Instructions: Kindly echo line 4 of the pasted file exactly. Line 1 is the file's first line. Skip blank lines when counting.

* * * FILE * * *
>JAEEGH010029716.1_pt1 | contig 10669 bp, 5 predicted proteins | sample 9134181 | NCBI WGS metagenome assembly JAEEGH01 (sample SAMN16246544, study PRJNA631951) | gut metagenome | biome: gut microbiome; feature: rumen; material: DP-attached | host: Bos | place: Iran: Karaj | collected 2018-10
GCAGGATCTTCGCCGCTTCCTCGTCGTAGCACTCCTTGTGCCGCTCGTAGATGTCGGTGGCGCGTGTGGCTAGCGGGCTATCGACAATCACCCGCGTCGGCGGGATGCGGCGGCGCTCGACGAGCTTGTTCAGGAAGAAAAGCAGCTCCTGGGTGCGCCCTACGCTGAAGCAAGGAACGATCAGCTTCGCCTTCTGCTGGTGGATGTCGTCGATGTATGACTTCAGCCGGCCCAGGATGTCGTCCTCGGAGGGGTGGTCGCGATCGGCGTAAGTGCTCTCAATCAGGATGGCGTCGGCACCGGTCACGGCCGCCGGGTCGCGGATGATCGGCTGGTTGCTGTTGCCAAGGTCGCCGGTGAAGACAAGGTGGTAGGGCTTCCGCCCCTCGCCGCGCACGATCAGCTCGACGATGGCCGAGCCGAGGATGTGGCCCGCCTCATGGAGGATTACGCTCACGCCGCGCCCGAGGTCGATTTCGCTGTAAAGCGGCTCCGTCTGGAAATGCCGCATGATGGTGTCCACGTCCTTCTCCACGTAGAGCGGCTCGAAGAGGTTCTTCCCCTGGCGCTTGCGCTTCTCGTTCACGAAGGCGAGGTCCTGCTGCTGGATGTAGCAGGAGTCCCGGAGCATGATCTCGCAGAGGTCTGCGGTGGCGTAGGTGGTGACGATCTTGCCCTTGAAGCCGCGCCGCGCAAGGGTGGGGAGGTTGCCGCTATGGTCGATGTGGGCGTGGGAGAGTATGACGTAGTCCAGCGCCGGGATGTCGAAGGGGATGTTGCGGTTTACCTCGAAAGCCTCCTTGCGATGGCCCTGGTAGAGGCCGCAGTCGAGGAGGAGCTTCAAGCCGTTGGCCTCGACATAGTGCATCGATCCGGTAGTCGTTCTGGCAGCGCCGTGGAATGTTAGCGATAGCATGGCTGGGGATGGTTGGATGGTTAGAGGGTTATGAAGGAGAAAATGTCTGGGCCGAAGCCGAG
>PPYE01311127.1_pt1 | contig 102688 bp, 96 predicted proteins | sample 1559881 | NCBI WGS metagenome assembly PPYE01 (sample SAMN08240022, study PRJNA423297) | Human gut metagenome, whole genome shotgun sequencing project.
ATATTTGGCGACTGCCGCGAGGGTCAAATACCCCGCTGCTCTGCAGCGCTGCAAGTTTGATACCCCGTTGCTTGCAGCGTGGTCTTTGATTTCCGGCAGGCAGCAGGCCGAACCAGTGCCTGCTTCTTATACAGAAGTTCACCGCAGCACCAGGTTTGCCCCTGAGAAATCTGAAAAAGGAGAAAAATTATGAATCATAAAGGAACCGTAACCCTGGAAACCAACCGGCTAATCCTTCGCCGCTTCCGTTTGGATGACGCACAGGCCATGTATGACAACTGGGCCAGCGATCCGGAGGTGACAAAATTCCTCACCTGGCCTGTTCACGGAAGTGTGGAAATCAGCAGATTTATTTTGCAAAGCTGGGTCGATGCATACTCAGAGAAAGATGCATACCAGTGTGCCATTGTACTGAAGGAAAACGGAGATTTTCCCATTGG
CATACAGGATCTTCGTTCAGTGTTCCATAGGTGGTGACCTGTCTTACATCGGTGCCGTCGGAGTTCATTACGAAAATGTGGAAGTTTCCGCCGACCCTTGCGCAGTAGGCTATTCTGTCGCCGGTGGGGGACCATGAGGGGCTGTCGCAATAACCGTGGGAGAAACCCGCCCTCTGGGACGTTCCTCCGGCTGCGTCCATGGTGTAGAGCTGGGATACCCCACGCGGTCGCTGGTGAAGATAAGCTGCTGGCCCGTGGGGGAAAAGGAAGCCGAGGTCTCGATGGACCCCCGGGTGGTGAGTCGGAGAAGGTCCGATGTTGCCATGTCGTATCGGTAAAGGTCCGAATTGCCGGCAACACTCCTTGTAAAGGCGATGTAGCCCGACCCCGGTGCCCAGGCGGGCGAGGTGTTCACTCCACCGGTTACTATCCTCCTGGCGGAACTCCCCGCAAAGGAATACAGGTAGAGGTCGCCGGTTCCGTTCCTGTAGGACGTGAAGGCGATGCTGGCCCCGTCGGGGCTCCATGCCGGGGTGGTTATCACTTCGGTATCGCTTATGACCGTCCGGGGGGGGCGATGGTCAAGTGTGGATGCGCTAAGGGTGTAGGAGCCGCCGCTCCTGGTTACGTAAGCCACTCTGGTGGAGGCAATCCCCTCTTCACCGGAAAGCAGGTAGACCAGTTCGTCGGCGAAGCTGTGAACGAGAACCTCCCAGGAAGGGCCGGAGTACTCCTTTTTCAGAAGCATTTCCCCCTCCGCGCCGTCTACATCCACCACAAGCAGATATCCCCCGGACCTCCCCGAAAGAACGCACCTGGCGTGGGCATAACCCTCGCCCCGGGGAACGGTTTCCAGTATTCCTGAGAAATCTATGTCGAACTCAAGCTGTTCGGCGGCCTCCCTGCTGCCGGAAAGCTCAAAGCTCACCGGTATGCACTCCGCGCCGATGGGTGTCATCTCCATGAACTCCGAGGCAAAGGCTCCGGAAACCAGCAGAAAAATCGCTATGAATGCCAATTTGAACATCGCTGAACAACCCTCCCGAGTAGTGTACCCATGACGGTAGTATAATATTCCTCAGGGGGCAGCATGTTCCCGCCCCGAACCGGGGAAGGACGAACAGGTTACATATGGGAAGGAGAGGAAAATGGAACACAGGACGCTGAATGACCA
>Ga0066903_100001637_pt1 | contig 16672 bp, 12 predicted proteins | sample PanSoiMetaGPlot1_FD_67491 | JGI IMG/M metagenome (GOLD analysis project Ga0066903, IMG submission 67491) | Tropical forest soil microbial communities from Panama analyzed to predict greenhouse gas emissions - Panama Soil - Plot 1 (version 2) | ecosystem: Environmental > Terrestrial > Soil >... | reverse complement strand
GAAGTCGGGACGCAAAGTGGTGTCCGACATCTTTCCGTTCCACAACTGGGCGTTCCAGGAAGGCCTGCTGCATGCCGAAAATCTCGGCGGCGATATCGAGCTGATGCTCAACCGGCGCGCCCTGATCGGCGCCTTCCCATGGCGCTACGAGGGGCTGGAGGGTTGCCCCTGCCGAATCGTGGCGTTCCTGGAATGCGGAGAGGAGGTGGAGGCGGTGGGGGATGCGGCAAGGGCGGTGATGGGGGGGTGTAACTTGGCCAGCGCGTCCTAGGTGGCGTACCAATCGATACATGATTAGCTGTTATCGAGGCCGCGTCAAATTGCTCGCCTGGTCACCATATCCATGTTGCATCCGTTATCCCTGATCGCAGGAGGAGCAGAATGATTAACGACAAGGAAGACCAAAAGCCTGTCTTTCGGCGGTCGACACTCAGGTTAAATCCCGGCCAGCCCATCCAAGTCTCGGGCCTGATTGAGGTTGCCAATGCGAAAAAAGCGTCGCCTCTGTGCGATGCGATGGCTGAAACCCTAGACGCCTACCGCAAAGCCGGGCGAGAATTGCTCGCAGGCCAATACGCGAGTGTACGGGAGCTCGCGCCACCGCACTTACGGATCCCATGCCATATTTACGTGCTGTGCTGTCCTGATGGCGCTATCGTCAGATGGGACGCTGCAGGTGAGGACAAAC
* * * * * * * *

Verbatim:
ATATTTGGCGACTGCCGCGAGGGTCAAATACCCCGCTGCTCTGCAGCGCTGCAAGTTTGATACCCCGTTGCTTGCAGCGTGGTCTTTGATTTCCGGCAGGCAGCAGGCCGAACCAGTGCCTGCTTCTTATACAGAAGTTCACCGCAGCACCAGGTTTGCCCCTGAGAAATCTGAAAAAGGAGAAAAATTATGAATCATAAAGGAACCGTAACCCTGGAAACCAACCGGCTAATCCTTCGCCGCTTCCGTTTGGATGACGCACAGGCCATGTATGACAACTGGGCCAGCGATCCGGAGGTGACAAAATTCCTCACCTGGCCTGTTCACGGAAGTGTGGAAATCAGCAGATTTATTTTGCAAAGCTGGGTCGATGCATACTCAGAGAAAGATGCATACCAGTGTGCCATTGTACTGAAGGAAAACGGAGATTTTCCCATTGG